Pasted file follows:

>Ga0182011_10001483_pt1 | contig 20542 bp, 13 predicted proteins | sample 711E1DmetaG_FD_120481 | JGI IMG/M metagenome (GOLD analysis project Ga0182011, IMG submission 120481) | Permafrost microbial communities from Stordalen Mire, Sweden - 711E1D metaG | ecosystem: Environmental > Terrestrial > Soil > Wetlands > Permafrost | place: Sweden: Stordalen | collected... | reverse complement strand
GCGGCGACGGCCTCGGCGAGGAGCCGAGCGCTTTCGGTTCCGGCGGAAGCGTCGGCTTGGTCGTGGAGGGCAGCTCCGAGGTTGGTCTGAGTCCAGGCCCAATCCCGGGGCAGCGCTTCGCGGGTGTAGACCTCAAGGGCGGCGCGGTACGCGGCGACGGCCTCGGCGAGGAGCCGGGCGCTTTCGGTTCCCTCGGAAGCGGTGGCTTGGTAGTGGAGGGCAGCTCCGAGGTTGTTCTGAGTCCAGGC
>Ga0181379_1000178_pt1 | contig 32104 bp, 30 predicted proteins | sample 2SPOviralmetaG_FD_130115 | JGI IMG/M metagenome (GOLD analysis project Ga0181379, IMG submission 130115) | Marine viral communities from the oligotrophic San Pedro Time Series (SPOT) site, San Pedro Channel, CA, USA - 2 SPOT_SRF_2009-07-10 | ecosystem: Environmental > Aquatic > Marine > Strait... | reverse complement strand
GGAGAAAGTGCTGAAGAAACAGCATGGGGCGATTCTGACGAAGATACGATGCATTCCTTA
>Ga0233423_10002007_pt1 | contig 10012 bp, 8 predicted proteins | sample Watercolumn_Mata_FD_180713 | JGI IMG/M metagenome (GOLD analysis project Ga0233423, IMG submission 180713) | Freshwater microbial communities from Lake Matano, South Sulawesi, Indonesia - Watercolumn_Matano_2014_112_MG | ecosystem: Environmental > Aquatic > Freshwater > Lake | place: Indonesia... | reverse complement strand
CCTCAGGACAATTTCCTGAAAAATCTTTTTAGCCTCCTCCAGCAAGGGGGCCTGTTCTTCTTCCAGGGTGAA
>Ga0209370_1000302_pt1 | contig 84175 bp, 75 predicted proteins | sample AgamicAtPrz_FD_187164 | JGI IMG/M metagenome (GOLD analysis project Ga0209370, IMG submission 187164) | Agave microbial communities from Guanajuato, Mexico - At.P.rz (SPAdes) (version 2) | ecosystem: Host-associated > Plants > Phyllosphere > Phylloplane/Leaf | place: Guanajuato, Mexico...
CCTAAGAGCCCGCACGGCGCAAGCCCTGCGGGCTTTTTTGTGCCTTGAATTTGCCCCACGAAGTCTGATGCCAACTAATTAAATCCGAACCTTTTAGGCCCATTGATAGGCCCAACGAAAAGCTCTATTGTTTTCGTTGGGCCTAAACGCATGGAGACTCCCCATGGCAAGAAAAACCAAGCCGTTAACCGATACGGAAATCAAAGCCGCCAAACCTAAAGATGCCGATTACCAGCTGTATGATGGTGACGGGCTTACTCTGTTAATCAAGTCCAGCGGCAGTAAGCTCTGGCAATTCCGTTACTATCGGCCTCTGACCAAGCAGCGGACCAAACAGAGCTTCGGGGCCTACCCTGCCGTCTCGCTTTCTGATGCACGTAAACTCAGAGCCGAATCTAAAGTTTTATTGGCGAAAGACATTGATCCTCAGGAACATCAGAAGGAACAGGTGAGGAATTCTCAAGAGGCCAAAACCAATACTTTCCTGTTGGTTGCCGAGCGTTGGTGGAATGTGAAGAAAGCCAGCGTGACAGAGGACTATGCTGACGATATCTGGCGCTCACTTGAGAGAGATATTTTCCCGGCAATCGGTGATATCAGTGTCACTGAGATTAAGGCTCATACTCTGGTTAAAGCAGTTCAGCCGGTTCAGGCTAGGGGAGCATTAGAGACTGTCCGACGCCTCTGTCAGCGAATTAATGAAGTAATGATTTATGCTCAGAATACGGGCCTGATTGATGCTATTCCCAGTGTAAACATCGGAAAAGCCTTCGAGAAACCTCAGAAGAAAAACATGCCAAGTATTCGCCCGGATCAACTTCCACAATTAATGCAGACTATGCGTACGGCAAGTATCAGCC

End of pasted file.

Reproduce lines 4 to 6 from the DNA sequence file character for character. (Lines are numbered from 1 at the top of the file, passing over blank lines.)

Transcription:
GGAGAAAGTGCTGAAGAAACAGCATGGGGCGATTCTGACGAAGATACGATGCATTCCTTA
>Ga0233423_10002007_pt1 | contig 10012 bp, 8 predicted proteins | sample Watercolumn_Mata_FD_180713 | JGI IMG/M metagenome (GOLD analysis project Ga0233423, IMG submission 180713) | Freshwater microbial communities from Lake Matano, South Sulawesi, Indonesia - Watercolumn_Matano_2014_112_MG | ecosystem: Environmental > Aquatic > Freshwater > Lake | place: Indonesia... | reverse complement strand
CCTCAGGACAATTTCCTGAAAAATCTTTTTAGCCTCCTCCAGCAAGGGGGCCTGTTCTTCTTCCAGGGTGAA